Stop, ID Thief!

File under P for Pain-in-the-Ass. It looks like I’m yet anoth­er vic­tim of iden­ti­ty theft. Here are the details:

A cou­ple of days ago, I was con­tact­ed by a Pub­lic Rela­tions rep­re­sen­ta­tive, work­ing on behalf of a US com­pa­ny who man­u­fac­tures high-end Home The­atre Remote Controls. While they were show­ing their prod­ucts at the Con­sumer Elec­tron­ics Show (CES) in Las Vegas ear­li­er this month, a man approached their booth claim­ing to be a reporter for Time Mag­a­zine.  He asked for some sam­ple units to review and pro­vid­ed cre­den­tials.  Accord­ing to the sales­per­son who I talked to today at the com­pa­ny, the guy  ‘looked the part’.  He said he was ‘Mark Druck­er’, pro­vid­ed them with a Las Vegas address, and a link to a post­ing I did for the Bar­Camp­BankBC event last Sep­tem­ber for TechVibes when they asked for “a link to a recent sto­ry or a scan of a recent clip from Time.”

The PR Rep. con­tact­ed Rob Lewis at TechVibes, who imme­di­ate­ly got him in touch with me (Thanks again, Rob!), and that’s how I found out about this inci­dent. I con­firmed with the PR per­son that I was­n’t the guy at their booth, and they got in touch with the com­pa­ny, who for­ward­ed a thread of emails they had with the guy, who had fol­lowed up with them, pro­vid­ing the link to my TechVibes post. They also gave me a phone num­ber to the head of Mar­ket­ing at the com­pa­ny (who met this guy), which I then called.

I’m bet­ting that this guy did­n’t fig­ure on the ven­dor doing much of a check on him and gave the link to my arti­cle because I was one of the Druck­ers who came up high on Google (A new per­il for hav­ing good SEO!).  If you search for ‘David Druck­er’, after my blogs, the Techvibes arti­cle is the third hit, and I’m most of the links on the first page . The fact that I was in Cana­da was prob­a­bly a nice-to-have for his scam.

As for the dif­fer­ent first name, when asked, the guy said that he some­times wrote under the name ‘David’.  He left his name on piece of paper with the com­pa­ny. Accord­ing to their Head of Mar­ket­ing, he did a quick search on Google and found a Mark and Jill Druck­er in Las Vegas at the address he gave them.  Lucky for me, I got wind of this pret­ty quick­ly, and their Head of Mar­ket­ing is extreme­ly knowl­edge­able about this sort of thing, even hav­ing writ­ten an arti­cle him­self on iden­ti­ty theft.  I did a Google search as well, and quick­ly found the same infor­ma­tion for Mark and Jill Druck­er at that address. I even saw what the house looked like, and accord­ing to I  know the val­ue of the place and square footage.

I called the Las Vegas Police. While they took the time to lis­ten, they explained that they could­n’t file a police report for an Iden­ti­ty Theft crime over the phone, with­out the vic­tim report­ing it to them in per­son with ID (makes sense). In the US, it is pos­si­ble to file a ‘Cour­tesy Police Report’ in a dif­fer­ent state, and have it sent to the state where the crime took place. While I don’t know if Cana­da has an arrange­ment to do this, I’ve con­tact­ed the Van­cou­ver Police, and am expect­ing a call back lat­er today for them to gath­er the details. Hope­ful­ly they will for­ward it on to the LVPD Fraud Detail.  Also, with the Police Report in hand, I can con­tact Equifax, Exper­ian and Tran­sUnion, as well as my cred­it card issuers to put a ‘watch’ on all of my cred­it cards, and to make sure that if this guy tries to open a new cred­it card account in my name, he won’t be able to do so. This blog post is anoth­er way of fight­ing back, as well as the Twit­ter link that went out when I pub­lished it.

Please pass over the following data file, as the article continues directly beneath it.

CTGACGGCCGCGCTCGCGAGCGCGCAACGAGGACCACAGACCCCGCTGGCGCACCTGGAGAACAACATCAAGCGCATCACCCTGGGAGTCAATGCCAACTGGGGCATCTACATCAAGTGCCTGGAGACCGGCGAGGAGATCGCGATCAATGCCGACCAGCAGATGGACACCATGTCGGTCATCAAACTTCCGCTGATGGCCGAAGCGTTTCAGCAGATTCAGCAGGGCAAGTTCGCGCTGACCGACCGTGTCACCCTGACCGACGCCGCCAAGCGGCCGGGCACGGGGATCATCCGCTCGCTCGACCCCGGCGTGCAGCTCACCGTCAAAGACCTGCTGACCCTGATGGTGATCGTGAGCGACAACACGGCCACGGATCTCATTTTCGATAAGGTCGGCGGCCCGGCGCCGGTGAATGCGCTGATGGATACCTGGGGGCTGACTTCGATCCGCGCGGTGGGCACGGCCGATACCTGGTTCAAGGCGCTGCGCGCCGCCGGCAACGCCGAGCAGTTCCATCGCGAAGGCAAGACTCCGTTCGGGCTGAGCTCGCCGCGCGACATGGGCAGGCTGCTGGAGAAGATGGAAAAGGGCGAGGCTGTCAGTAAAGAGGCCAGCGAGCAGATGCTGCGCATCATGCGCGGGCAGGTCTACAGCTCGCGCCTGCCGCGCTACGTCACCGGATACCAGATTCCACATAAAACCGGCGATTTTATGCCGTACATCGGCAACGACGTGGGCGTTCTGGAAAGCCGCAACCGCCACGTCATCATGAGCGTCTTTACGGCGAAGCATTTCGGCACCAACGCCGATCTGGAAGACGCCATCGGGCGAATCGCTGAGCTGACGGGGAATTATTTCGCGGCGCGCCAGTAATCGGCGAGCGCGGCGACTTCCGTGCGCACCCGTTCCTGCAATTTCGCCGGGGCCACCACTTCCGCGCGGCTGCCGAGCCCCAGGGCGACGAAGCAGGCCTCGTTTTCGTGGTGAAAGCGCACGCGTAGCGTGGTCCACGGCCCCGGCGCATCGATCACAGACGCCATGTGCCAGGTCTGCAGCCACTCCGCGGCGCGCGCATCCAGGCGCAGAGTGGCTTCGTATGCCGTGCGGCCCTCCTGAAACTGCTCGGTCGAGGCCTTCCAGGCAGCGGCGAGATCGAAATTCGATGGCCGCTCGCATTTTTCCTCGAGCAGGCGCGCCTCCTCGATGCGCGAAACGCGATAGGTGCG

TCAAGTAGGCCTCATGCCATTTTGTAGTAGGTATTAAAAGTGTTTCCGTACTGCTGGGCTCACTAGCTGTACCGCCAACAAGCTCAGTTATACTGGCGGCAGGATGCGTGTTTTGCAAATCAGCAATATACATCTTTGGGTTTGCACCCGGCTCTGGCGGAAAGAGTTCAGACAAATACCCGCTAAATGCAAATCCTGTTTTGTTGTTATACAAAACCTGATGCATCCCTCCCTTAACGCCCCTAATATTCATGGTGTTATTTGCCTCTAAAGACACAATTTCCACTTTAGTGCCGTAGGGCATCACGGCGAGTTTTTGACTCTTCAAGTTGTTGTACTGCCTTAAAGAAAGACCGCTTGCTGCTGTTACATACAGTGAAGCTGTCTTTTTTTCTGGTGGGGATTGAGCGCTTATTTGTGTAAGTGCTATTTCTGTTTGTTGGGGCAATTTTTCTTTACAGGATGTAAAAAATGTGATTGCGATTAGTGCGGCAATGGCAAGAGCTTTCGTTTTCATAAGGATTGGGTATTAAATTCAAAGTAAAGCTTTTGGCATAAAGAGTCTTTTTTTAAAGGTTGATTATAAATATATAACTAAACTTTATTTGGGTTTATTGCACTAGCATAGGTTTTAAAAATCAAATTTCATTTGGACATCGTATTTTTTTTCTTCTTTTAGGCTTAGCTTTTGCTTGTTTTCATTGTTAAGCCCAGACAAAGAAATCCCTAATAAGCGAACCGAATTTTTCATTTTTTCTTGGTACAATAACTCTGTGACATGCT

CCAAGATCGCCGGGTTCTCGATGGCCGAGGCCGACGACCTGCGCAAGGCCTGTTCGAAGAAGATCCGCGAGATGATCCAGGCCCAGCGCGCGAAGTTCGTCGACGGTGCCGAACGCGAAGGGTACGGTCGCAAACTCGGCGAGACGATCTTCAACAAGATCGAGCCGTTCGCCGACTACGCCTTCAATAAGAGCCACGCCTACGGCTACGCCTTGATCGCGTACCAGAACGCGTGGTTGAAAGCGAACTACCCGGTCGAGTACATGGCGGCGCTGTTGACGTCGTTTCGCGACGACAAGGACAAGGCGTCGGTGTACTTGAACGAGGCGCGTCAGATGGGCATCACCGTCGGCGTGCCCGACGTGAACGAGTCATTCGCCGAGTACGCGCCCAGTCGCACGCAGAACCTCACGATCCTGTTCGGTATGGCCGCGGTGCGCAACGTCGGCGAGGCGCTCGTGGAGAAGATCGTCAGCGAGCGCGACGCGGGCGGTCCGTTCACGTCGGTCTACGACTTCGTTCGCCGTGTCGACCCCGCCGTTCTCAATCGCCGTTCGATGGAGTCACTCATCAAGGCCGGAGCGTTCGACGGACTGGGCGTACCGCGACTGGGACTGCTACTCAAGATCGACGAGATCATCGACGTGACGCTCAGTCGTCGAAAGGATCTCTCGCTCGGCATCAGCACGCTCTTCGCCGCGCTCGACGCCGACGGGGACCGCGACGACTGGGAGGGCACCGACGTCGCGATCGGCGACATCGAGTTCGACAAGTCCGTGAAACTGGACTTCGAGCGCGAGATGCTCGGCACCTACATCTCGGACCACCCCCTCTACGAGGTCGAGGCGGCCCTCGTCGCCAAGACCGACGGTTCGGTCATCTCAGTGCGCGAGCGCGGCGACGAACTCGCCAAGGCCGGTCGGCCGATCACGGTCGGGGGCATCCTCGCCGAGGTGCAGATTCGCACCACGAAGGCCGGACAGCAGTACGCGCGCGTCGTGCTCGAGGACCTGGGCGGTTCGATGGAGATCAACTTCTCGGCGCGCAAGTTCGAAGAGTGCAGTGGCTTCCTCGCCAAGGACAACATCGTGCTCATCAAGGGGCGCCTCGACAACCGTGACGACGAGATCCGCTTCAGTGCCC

Let’s hope that this guy does­n’t try this again.

9 Replies to “Stop, ID Thief!”

  1. It’s crazy how iden­ti­ty theft goes on. I had some­one writ­ing checks against my Visa card when I was in the US.

    I don’t think the police real­ly ded­i­cate much effort to fol­low up on these crimes, unfor­tu­nate­ly. It’s prob­a­bly under­stand­able, giv­en the size of the prob­lem, and lim­it­ed resources.

  2. Thanks, Car­ol. I did­n’t know what to do, but for­tu­nate­ly the guy at the com­pa­ny real­ly did. This was a case of a lazy thief who assumed that every­one else would be as lazy as he was.

    Jim, I hear you. I hope this is the end of the sto­ry (after I talk to the police and noti­fy the cred­it companies).

  3. Wow. That’s a new low for scam­mers… Using your work to get something.

    I’m still shak­ing my head.

    I miss you guys, btw! We need to catch up soon.

    Oh, and if you have time, you should come by my blog and play the MEET n’ Greet — It’d be great to have you in the mix!

  4. This guy approached my booth at CES 2009 and pulled the same stunt! I have sent you an email in regards to my expe­ri­ence with this clown! Thank you for writ­ing this blog. You saved the com­pa­ny I work for and myself a pile of mon­ey! It’s too bad that this bas­tard is going around doing this. If i ever run into him he’s gonna get it good!

  5. Wow! Got your email and have replied as well. I won­der how many oth­ers this guy tried to scam? I’d say that there needs to be bet­ter screen­ing of CES atten­dees to make sure that scam­mers can’t get away with crap like this.

  6. Wow. That real­ly sucks and is real­ly [insert exple­tive here] pathet­ic. I hope some­thing gets done to this guy — and rather pub­licly so that oth­ers learn not to try this at home.

  7. Thanks for the sup­port, Tanya and Mon­i­ca. I guess it’s just a haz­ard of the age of the Inter­nets (Hey, now that Oba­ma is prez, do we still use the plur­al or is that now Bush-league?)

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